Why is it that so many people are drawn to mountains? For years and years people have been climbing them, mining them, framing them or even naming them. Why do people want to conquer the mountains?
If you dare to explore it, you’ll find that the reasons are many and definitely varied. From our own point of view, it’s because mountains are beautiful, each one presenting its own aura, its own challenges, its own personality and its own quirkiness. Each one of them has a story to tell and possibly a mysterious beginning. Most of them look very impressive any time of the year, changing colours through the seasons and never fail to beckon.
Somehow the mountains, because of their sheer size, their presence and their permanence make you realize how small you are, how vulnerable you can be and how fleeting your life can be. But no matter what, let’s take a look at some of the iconic, scenic and majestic mountains around the globe that are worth seeing at least once in your life.
Mount Rinjani – Indonesia
Mount Rinjani is an active volcano and part of the ring of fire. Its size dominates its location, the small island of Lombok. With is 3,726-metre elevation it is Indonesia’s second highest volcano. It has a caldera measuring 50 square kilometres within which sits the Segara Anak crater lake. This crater is sacred to the locals. Succeeding eruptions have formed a new cone within the caldera, called the Gunung Baru or the New Mountain. The volcano is protected by the Mount Rinjani National Park.
Above the mountain’s tree line are barren slopes. However, thick forests cover the lower and mid-levels. It’s not an easy climb, which could take three days, but when you’ve reached the caldera rim, you’ll be treated to a magnificent view of the crater lake. If you arrive in the early morning, the sunrise view from this spot is quite breathtaking. You’ll also be able to see the island of Sumbawa, which lies to the east and Bali, which is to the west of the mountain.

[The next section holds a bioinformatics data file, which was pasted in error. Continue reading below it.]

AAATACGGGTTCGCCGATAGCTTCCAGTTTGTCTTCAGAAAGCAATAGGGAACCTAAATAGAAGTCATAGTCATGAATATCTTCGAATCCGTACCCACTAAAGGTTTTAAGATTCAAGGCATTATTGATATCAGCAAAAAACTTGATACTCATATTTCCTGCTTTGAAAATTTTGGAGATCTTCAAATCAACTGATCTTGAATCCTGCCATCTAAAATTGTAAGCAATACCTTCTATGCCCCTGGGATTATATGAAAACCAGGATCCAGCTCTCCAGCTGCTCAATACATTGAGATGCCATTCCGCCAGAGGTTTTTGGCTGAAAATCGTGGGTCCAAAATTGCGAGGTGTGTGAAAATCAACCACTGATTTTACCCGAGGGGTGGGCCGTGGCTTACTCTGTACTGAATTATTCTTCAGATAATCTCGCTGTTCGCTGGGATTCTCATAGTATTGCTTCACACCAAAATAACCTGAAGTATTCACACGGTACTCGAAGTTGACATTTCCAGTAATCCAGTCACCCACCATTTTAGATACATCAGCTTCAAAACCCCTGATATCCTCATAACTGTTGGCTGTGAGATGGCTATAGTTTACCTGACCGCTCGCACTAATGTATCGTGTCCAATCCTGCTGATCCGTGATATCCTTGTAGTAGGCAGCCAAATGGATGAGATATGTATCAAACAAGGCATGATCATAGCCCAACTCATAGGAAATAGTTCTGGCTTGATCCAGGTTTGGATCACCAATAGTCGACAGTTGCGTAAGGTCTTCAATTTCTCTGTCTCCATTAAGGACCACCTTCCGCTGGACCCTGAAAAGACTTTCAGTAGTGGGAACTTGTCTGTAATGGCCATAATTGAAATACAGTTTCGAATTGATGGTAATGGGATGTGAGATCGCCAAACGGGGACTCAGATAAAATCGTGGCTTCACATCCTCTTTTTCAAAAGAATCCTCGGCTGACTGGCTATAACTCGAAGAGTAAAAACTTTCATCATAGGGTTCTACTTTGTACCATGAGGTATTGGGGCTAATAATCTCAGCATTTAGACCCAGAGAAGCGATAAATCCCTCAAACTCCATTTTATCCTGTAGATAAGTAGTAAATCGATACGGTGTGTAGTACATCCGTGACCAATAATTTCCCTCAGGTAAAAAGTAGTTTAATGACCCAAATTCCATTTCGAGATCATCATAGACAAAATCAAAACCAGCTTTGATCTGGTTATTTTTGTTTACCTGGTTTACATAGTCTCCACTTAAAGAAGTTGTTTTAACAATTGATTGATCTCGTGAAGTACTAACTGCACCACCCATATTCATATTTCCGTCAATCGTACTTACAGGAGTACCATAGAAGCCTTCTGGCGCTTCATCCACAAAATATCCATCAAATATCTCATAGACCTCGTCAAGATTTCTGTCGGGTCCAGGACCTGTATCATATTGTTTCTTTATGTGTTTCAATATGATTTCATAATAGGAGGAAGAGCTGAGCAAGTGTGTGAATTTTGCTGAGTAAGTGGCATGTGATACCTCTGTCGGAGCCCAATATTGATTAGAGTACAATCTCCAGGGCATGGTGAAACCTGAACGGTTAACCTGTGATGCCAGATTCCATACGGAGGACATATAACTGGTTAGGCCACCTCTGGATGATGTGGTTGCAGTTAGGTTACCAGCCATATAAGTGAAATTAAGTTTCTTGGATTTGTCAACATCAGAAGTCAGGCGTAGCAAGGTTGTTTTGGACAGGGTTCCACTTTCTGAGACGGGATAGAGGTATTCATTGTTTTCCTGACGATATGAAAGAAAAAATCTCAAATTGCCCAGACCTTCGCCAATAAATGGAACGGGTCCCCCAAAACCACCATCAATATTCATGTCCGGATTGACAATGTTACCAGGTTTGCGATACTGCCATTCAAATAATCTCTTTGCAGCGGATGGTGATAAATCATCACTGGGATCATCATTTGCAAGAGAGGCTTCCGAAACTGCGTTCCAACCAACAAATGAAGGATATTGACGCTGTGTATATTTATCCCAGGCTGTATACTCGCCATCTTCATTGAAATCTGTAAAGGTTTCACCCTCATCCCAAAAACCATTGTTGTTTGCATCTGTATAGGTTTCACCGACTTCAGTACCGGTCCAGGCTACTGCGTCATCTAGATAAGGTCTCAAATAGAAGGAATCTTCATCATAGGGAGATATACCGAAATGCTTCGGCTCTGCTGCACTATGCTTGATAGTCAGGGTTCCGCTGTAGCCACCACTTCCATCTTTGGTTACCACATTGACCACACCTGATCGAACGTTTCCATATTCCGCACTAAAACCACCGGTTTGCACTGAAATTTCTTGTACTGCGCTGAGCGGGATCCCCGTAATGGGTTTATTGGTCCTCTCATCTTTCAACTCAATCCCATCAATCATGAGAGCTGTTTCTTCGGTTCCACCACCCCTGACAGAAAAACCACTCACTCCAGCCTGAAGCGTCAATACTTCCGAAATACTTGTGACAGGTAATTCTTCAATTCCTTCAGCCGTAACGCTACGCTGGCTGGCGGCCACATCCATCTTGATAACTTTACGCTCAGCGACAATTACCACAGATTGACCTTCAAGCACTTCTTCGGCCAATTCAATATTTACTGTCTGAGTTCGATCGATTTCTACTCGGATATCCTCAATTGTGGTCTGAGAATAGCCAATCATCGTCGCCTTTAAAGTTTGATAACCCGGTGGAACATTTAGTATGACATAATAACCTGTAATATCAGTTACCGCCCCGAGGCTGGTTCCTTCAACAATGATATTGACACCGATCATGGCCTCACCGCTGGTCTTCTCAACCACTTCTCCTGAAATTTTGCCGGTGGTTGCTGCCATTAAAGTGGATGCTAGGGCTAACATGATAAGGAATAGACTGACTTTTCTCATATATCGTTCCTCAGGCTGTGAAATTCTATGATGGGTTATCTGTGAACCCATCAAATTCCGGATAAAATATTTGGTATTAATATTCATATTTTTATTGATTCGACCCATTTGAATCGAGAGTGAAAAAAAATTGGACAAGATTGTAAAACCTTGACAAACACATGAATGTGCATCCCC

Mount Everest – Himalayas
There is no escaping Mount Everest; after all it is the tallest mountain in the world, soaring to a magnificent height of 8,850 metres or 29,035 feet, according to the most recent available data. It is part of the Himalayan mountain range, located in the range’s Mahalangur section while its summit straddles the border between Nepal and China.
Mount Everest had attracted experienced mountaineers and less-seasoned climbers for decades, with local guides known as Sherpas providing able assistance. While so many people have reached its peak, the unforgiving mountain also had claimed hundreds of lives. The first explorers to reach the formidable mountain’s summit were Edmund Hillary of New Zealand and his Nepalese Sherpa, Tenzing Norgay. They reached the apex on May 29, 1953 at 11:30 in the morning. The latest and the youngest person to have reached the summit was 13-year old Malavath Purna from India. She reached the peak of Mount Everest on May 25, 2014.
Mountains of Banff – Canada
Banff is a scenic resort town in Alberta, Canada that is located within the Banff National Park. It is a favourite tourist destination, popular for its hot springs and mountainous surroundings, where visitors can indulge in many popular outdoor activities. Four mountains are within the park, namely Cascade Mountain, Mount Norquay, Sulphur Mountain and Mount Rundle.
Mount Rundle is the favourite of Canadian artist Walter Phillips, who considered the mountain his bread and butter because, according to him, he never tire of painting this beautiful mountain that constantly changes throughout the day. Mount Rundle is one of the most recognized among the mountains in the Canadian Rockies and often graced many a calendar. In the morning, the mountain is in deep shadows, which changes to a warm orange glow as the sun sets. As artist Phillips said, its colours run from orange to cold blue-grey interspersed with violet overtones and green intervals.
Sulphur Mountain has nine hot springs, which are homes to the endangered and endemic Banff Springs snail. The commercial ones are the Banff Upper Hot Springs, which is the highest and the lowest one that is called the Cave and Basin National Historic Site. Sulphur Mountain has an elevation of 2,451 metres or 8,041 feet, with a still existing meteorological observatory building on Sanson Peak that was completed in 1903.